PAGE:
No Telling

I‘m never so inarticulate as I am in the final days of NaNoWriMo. All my words are used up. Near the end, characters and scenes take up all the room in my brain, jettisoning important functions like remembering to take out the trash or the words to “Rudolph the Red-Nosed Reindeer.”

I wrote the final scene last night. Not the last scene, but the one I’d been saving as a word count present for the end. Writing out of order makes me happy and provides an interesting jigsaw-puzzle-rewrite.

My God. Rewrite. I’ll think about that tomorrow.

At any rate, I finished the scene, checked the word count, copied and pasted that bad-boy into the NaNo verifier, and TA-DA: 52,596. It’s a funny thing, finishing this 50k challenge. When it’s over you want to go tell everyone you know that you’ve climbed the mountain, seen the future, won the lottery, invented Velcro. It’s an incredible feeling.

But you’ve used up all your words and can’t say anything coherent. The characters in your head begin giving each other awkward, blank looks. It’s that wobbly moment at the end of a carnival ride when you have to remember how to unfasten the belt and rediscover your land-legs. You begin thinking in second-person and have no idea why.

As a favor to everyone, I’m going to find a cup of coffee and take the day to reorient.

25 thoughts on “NaNoDONEMo

  1. Welcome to the winner's circle! There's coffee and danish over there on the card table, and something a little stronger and more fortifying in the kitchen.

    I've had ten days away from the draft now, and I'm nearly able to hold a full conversation now without wondering if I can pilfer the dialog. The healing process has begun.

  2. Congratulations! I was blown off course by life and had to bow out of the race mid-month. I have won in the past and I know what you mean about “land legs” and getting reoriented. Again, congratulations!

  3. Congratulations, Monda! I was just thinking about you the other day, thinking it was awfully quiet at your end, understandably so, and wondering how you were doing. I admire your tenacity, especially at this time of the year! You go girl! Time for a celebration!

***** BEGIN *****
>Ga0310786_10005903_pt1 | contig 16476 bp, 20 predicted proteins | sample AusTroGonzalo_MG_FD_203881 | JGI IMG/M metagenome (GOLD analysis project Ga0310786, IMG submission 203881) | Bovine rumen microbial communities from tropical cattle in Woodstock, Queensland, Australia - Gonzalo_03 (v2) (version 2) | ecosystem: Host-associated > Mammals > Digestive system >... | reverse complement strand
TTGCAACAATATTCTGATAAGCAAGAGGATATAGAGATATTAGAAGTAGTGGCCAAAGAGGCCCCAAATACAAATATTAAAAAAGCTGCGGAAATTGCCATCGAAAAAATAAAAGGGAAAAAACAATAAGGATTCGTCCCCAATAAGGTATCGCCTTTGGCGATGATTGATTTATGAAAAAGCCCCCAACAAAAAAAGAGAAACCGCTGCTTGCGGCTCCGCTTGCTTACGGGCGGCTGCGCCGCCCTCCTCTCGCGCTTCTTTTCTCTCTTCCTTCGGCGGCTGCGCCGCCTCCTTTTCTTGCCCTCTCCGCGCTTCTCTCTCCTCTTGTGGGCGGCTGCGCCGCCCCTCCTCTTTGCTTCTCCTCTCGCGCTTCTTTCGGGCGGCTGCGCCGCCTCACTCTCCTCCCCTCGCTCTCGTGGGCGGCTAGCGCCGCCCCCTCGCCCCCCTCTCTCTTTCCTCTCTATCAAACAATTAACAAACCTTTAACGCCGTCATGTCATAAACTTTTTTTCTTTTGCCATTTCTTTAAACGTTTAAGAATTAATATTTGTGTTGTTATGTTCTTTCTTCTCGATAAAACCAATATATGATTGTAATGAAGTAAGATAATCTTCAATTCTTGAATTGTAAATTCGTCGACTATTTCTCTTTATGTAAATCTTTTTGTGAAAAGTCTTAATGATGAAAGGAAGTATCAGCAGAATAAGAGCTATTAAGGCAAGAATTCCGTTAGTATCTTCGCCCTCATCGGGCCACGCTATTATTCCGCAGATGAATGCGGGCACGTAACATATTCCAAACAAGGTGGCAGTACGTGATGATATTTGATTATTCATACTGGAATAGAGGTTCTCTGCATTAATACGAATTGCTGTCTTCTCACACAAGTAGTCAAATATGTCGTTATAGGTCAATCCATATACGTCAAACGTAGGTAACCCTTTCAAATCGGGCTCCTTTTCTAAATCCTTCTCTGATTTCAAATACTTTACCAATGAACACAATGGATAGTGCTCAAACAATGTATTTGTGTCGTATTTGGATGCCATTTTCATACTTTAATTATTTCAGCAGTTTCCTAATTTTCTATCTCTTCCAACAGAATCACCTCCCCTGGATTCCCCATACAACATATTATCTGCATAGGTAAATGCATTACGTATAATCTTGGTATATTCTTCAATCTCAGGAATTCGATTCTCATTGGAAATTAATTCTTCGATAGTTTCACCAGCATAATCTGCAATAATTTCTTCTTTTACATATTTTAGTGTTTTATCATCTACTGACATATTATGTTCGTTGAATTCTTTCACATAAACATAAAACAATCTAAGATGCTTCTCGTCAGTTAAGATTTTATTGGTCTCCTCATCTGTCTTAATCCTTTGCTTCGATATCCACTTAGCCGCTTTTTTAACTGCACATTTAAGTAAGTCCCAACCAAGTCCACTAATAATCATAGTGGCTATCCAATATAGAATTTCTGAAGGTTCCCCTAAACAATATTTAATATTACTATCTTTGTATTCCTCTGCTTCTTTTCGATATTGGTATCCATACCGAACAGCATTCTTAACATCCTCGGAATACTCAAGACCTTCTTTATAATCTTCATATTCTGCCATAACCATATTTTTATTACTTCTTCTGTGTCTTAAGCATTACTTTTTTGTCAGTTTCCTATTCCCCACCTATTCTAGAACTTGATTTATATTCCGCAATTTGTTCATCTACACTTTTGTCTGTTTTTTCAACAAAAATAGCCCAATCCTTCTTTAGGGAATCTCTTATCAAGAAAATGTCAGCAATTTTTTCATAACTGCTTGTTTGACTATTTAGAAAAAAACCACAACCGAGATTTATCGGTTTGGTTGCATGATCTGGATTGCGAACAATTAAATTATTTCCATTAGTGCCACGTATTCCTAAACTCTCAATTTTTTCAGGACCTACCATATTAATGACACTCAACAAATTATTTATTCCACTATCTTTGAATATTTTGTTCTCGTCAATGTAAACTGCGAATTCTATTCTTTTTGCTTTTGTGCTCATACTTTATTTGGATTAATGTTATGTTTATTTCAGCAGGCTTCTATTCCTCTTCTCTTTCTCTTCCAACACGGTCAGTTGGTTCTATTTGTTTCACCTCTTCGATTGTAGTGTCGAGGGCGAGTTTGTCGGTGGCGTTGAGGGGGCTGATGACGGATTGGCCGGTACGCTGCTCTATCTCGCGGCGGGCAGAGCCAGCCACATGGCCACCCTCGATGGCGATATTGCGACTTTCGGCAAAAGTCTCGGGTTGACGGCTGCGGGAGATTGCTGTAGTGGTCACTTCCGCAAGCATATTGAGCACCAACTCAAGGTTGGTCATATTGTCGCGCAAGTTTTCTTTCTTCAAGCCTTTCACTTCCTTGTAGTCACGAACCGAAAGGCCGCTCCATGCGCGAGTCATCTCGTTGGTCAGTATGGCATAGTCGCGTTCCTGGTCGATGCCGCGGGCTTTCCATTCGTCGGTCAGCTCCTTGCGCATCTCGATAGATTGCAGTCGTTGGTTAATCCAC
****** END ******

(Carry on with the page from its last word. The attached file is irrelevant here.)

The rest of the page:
4. Congrats, that's awesome. I had a plan. And that plan was set, right up until Nov. 1. And then it changed. And I spend a week debating if it was the right thing. And then I decided it was. And wrote. For one day. I still want to do it. The book is there. But as someone who writes for a living, it's hard to push myself to do it in my off time as well.
    And I took on too much. I'm going to try it in January.
    It's amazing that you finished. I hope that one day I can say the same.

  5. Don't you just LOVE that purple winner's bar? I check in on it a couple of times a day just to make sure it's real.


    Now, there's still a lot of writing for me to finish the novel, in fact, after a break of a week or so, I started dreaming about my characters again last night. Guess they're trying to tell me to finish their story 🙂

  6. congratulations! I am so impressed by this…
    I left a lad wandering in the woods and a fire burning- so I must forge on into Dec. I can feel those flames licking at my consciousness
    The equivelent of leaving home with the stove on 🙂
    Thia was my first nanowri attempt- and I must say- it was truly an experience

  7. Congratulations on completing the 50k! that's really awesome. Sadly this year I signed up, but was not able to participate for various excuses I have given myself. Glad to see someone's done it!

  8. I just have to ask…It seems that the consensus is that most people are not happy with their end results. Do you think that it is because of the time limit?

  9. Outstanding, Monda! Well done. I am so impressed that you finished in between all the teaching and the grading and the perfect grandson.

    You amaze me.


  10. I fell off pace with about a week to go. Had a couple of rough moments when I wondered if I really would be able to finish the last 10,000 words to make goal. Hit 51,517 yesterday and called it good. I still have more writing to do to finish the story properly, but it will have to sit on the back burner awhile and simmer because as soon as I've rested up and regained those land legs you mentioned, it's back to editing the first novel in the hopes of making it presentable enough to entice an agent and/or publisher … Thanks for being a writing buddy!

  11. Great! My first NaNoWriMo made me feel like a loser for about 3.5 seconds, until I realized that I'd written more on that piece–and written better–than any other story, ever. I am excited that I made it that far, and will continue to plug along until the story has been ripped from my soul and recorded on paper. I'm rethinking the “write in pieces” approach, as it may actually speed the process along. Would love to read your stealing the feminine products scene!

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